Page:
Looking back on New Zealand’s ten-year journey towards steady economic growth, the country’s infrastructure landscape has gone a long way when compared to how it started when it was still on the cusp of development.
Transformational projects like the Auckland City Rail Link demonstrate how important collaboration is in building the future of New Zealand. Having worked on New Zealand’s largest infrastructure projects over the last decade in stakeholder and planning roles, and now together as part of Aurecon’s global Advisory team, we have found that working with the community, and bringing diverse perspectives to a human-centred design approach are fundamental to success.
At Aurecon, we spend a lot of time building relationships, and we rely on those relationships to help us work smoothly throughout the lifespan of a project.
This is crucial, because the aim is to build infrastructure in collaboration with people, not just insert it into communities. It’s to work with people, not inflict change on them.
In New Zealand, the consultation process is often formalised through Community Liaison Groups. These CLGs grew out of larger projects in years past and are often now made part of our legally binding consent requirements.
The problems occur when people think the formal process is a magic solution to everything. A formal process can be a good idea at the beginning of a project, but naturally people in the community move on. After a while, the people you’ve connected to at the beginning may not be invested anymore.
Truly effective community engagement must be fit for purpose. We first identify key stakeholders, then find out what communication channels they rely on and use those channels to establish regular contact. This allows us to incorporate community input in the project design and delivery where it’s possible, and to be trusted when we have to tell people it isn’t. If we build up trust, we can identify issues and work together genuinely to resolve them.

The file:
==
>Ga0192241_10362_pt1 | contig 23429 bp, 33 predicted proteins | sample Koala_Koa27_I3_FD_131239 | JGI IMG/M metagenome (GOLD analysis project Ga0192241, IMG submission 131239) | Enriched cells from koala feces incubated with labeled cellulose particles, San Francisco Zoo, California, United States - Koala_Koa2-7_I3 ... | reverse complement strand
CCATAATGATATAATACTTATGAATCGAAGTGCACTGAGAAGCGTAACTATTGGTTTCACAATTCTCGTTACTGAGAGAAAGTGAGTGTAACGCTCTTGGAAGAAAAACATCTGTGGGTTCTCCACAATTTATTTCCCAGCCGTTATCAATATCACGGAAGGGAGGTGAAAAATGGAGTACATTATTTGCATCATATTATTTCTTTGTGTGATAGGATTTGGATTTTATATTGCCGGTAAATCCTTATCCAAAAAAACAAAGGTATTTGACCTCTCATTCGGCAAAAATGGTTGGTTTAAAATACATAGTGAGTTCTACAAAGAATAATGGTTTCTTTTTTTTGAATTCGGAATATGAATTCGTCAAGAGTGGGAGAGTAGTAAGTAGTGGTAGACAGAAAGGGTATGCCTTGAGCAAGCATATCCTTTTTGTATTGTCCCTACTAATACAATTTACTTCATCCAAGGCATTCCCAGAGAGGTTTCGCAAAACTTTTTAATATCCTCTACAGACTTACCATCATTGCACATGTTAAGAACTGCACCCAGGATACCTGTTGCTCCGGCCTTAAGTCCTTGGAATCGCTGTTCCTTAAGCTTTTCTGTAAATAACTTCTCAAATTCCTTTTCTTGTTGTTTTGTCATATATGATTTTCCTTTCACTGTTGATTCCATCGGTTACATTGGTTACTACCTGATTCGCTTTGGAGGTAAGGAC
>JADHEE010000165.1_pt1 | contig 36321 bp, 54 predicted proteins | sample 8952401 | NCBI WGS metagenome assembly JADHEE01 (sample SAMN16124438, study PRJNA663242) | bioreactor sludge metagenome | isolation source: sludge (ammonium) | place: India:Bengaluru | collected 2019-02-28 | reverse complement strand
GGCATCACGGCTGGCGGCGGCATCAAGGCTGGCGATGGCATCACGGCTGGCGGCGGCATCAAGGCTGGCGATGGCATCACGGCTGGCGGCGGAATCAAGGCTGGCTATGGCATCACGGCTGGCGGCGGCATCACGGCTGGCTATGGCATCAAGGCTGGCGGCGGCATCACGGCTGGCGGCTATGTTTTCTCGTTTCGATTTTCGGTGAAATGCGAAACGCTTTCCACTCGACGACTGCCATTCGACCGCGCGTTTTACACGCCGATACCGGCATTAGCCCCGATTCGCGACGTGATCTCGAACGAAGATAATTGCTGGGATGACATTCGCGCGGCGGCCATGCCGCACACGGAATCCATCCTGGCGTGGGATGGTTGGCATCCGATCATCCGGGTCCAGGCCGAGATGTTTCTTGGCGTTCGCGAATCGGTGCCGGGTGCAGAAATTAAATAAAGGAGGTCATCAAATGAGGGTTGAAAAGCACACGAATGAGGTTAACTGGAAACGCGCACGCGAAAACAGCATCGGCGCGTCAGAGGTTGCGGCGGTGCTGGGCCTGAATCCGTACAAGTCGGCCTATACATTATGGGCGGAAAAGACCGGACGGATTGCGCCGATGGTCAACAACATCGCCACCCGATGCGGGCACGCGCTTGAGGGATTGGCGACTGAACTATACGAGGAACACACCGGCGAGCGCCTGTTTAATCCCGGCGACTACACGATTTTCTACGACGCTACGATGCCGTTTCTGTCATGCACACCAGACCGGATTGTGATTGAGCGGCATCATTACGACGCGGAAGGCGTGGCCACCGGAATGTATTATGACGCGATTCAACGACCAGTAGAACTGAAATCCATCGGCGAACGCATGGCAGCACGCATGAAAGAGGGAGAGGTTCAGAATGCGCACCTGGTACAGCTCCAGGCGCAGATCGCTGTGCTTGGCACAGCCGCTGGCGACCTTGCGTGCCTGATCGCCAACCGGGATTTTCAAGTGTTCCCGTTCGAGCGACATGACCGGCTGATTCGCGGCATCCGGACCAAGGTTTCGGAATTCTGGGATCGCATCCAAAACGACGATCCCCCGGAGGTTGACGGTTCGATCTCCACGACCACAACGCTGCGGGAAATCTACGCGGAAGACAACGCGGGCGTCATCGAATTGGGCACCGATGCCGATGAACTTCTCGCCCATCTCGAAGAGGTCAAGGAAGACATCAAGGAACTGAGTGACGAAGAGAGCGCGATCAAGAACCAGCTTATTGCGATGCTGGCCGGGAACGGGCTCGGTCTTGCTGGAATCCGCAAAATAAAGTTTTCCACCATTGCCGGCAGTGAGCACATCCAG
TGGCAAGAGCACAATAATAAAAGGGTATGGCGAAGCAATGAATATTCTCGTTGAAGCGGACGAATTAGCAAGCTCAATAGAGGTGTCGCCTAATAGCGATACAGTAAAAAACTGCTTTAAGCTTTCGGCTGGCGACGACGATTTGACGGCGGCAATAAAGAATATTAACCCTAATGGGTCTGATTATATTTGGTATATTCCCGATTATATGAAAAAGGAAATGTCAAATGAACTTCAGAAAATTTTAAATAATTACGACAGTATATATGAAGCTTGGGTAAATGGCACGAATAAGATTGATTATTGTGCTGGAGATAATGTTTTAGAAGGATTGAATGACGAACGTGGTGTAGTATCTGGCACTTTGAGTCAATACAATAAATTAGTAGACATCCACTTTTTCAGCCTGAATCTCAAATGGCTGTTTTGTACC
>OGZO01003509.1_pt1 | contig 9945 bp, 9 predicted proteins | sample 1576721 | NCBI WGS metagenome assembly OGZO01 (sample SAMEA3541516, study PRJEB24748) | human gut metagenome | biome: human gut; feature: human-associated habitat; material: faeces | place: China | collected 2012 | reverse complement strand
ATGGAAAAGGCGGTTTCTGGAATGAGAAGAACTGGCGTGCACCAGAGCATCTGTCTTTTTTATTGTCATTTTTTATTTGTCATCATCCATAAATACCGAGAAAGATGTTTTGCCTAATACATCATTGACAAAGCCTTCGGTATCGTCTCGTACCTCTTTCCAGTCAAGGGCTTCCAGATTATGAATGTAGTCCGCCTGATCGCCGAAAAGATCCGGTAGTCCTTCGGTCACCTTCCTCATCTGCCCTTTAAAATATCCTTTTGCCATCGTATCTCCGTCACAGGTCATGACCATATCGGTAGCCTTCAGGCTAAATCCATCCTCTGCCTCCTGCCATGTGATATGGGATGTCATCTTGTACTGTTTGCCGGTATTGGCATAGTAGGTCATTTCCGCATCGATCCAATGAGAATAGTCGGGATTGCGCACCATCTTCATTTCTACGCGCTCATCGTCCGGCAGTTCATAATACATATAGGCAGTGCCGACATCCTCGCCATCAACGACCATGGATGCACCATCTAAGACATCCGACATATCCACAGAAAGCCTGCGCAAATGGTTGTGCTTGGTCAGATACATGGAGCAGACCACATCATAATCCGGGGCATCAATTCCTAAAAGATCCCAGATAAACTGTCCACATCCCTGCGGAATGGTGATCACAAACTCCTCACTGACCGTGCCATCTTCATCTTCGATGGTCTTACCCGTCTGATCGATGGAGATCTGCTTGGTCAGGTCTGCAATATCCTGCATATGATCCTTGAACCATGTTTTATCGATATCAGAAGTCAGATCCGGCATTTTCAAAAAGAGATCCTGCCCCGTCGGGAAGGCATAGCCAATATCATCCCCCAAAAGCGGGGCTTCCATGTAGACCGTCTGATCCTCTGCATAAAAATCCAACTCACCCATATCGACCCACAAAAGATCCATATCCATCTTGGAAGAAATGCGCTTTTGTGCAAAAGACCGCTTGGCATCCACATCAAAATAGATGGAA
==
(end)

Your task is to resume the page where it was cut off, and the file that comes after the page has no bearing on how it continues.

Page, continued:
The Auckland City Rail Link is an extraordinary engineering feat. Bringing the best and brightest minds to the table to solve its most wicked problems is both the challenge and the triumph of the project.
From navigating the alignment of government strategy and funding, to technical design and delivery – complex infrastructure can be delivered only by establishing effective relationships that drive towards a common goal. Partnerships are generally considered a requirement for major projects to share risk, but they also offer the opportunity to co-create ideas and solutions that you would never get to alone.
Making up the backbone of Aurecon is a diverse group of skilled and knowledgeable industry experts and practitioners. This colourful community – in technical, generational, cultural, and even socioeconomic aspects – is a key ingredient of our success. Karen Healy, one of our talented colleagues, explained the dynamics of our workforce best when she said, “We quite often see things from distinctly different viewpoints… it is in exactly this place of creative tension that our best ideas are born.”
New Zealand is a prime example of a nation that knows how to utilise its most important resource well – its people. They are living proof that we can set aside our differences to achieve a common goal; in their case, it’s to improve the quality of life of every New Zealander.
Carol is the NZ Lead for Communication and Stakeholder Engagement. With over 10 years of experience in New Zealand's biggest infrastructure projects, she shares her skills with Aurecon clients by providing support in managing and mitigating risks.
Helen is an Associate for Environment and Planning at Aurecon. Her role entails providing expert planning evidence in council hearings and in the Environment court. She is also a full member of the New Zealand Planning Institute.
This article is an adaptation of LinkedIn Pulse by Carol Greensmith and Helen McLean titled, “Engagement: helping to build the future of NZ”.